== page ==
Thursday, May 3, 2007

My goal in life

The standard impossible-to-answer philosophical question, which has become very much a cliché, is “What is the meaning of life?” I've answered this for myself ages ago: life has no meaning by itself. Everybody can create as much or as little meaning for his or her own life as they please.

It helps to have an ultimate goal in life. For every decision you need to make, you can check whether it aligns with your life goal. Having a goal also gives your life purpose and motivate you to keep going.

When I read a post by Steve Pavlina a couple of months back, I was reminded of this. What was my goal in life? Steve suggests to write down potential goals until one makes you cry — that is the goal you're looking for. I discovered I didn't need this: the answer popped right into my head, and had probably been there for a long time.

All that remains is to write it down. My goal in life is to continuously keep improving myself, and thereby the world around me.

I'm a pretty altruistic person. Yes, I want to improve the world. But I also have a selfish part. I want to grow, to learn, to become a better person in every sense. These goals don't have to be in conflict. A “good” me also cares about his surroundings, helps other people, tries to make a difference for the better. That's the person I want to be.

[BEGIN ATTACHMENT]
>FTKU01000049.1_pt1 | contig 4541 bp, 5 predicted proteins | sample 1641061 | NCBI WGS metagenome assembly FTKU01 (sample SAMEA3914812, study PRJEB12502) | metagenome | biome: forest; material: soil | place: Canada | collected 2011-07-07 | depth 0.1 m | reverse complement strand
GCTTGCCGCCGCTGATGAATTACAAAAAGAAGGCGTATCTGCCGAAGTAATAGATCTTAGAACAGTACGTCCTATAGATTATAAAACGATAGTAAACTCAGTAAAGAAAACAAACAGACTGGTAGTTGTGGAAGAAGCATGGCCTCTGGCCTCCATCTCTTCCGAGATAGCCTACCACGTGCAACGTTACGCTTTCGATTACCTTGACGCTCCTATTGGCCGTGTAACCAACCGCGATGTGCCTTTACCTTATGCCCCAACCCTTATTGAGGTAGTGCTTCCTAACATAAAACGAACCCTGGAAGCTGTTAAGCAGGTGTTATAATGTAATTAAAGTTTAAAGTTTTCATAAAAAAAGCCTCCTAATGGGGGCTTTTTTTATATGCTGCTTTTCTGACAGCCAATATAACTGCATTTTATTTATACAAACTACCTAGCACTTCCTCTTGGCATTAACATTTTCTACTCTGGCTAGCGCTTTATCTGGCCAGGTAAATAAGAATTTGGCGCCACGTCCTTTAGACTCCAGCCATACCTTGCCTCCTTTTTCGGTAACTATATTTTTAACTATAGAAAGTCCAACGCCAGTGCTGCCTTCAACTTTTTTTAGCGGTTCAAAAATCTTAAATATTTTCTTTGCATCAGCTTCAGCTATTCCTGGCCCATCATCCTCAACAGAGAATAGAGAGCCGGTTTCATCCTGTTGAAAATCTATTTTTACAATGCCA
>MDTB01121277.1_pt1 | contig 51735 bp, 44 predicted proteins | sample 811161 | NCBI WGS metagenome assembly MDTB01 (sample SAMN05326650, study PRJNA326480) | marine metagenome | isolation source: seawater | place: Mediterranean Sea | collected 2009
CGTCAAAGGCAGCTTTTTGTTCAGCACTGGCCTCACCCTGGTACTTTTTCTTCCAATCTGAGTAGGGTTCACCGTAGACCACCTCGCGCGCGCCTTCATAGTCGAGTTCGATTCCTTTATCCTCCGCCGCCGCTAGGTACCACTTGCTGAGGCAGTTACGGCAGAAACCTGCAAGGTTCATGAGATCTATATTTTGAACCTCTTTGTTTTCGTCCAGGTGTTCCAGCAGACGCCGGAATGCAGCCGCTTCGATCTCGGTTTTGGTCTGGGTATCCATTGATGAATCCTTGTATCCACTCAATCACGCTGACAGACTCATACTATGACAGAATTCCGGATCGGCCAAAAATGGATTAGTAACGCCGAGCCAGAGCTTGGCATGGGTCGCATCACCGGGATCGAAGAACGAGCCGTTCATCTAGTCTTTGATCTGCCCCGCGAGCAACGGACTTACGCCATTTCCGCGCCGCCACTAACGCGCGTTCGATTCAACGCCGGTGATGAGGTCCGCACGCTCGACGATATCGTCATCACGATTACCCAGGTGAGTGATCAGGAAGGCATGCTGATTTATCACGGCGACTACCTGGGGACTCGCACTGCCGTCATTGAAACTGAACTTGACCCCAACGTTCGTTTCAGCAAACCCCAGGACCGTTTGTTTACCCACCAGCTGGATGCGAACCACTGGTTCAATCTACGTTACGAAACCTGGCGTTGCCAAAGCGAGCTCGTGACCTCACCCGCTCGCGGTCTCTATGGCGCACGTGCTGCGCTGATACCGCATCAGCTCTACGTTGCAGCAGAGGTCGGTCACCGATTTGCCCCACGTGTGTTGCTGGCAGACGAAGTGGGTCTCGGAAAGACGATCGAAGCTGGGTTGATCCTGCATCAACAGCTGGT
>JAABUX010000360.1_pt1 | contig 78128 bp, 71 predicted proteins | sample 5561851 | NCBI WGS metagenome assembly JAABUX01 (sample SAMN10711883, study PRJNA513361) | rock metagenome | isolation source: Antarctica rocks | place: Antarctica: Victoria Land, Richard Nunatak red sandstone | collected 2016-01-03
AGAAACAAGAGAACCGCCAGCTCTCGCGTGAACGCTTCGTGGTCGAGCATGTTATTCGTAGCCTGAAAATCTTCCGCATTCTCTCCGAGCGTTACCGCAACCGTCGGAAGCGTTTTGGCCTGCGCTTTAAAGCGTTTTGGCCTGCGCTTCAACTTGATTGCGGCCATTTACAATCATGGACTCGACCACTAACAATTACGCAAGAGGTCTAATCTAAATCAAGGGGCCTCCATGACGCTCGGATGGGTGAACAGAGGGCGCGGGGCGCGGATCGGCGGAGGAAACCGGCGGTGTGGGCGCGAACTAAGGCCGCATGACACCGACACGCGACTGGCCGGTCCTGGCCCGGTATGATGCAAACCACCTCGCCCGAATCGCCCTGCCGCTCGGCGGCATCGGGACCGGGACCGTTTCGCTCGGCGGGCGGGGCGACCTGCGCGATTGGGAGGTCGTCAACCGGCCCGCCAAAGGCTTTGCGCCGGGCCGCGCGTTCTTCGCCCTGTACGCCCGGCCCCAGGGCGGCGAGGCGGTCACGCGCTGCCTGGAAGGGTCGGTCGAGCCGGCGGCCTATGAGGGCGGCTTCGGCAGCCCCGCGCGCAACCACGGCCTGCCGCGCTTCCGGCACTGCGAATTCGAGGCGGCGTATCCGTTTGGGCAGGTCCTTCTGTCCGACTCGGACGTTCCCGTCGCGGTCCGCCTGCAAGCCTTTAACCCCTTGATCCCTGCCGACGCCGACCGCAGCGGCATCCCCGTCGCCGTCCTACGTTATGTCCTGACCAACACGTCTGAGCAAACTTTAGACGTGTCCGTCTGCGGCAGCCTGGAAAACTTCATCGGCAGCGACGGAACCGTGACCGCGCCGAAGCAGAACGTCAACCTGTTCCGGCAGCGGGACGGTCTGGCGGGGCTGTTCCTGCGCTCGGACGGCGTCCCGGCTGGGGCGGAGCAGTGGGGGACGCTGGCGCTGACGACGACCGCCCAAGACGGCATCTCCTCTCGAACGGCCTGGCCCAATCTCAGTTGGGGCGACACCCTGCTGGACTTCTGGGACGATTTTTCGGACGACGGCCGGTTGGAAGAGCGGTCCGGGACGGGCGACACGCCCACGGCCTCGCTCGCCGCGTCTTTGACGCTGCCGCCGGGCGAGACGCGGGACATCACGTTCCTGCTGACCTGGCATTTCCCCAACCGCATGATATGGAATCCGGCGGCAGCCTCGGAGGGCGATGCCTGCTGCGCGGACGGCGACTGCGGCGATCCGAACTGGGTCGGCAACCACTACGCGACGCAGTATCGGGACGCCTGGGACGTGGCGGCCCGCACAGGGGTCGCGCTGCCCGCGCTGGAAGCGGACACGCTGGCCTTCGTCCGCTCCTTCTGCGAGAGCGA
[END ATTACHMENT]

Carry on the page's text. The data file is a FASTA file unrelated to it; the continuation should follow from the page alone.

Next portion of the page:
Georg Muntingh said...

I share your goal.

Anonymous said...

Hi Thomas: Thanks for your review of the Panasonic PV-GS 320 - I'm almost an owner ! Great Review, too.

I share your philosophical musings. Kinda rare these days, to muse. Bet you've noticed. [BTW: if muse = to think, ponder, what does 'amusement' mean ?].

Are you totally committed to your statement that "life has no meaning by itself....", (other than self-defined meaning)?

Such a view would seem quite difficult to maintain - as if true it implies that objectivity is impossible, in which case why do we bother to read each others words & reflect back upon them, back & forth ?

Rather, it seems to my sense that objectivity & subjectivity relate back & forth, like a dance....

Best Regards to you,

David Alan

PS: I've always wanted to visit The Netherlands, my wife is a 'Vanderheyden'.....

Thomas ten Cate said...

Hi David,

Thanks for taking the time to browse around on my blog – hope you liked it :)

I'm afraid I do not follow your line of reasoning. If life has no meaning (with which I mean: no purpose, but come to think of it I'm not sure if that's the same thing), how would that make objectivity impossible? I do think there is an objective reality out there, but our perception of it is always incomplete, and in places incorrect. True objectivity exists, but is not achievable for us.

The reason why we read each other's words is, I think, to learn, to grow.

By the way, this post is over a year old: most similar thoughts nowadays do not make their way to my blog but rather to my journal. However, if you feel like a philosophical discussion, do drop me an e-mail :)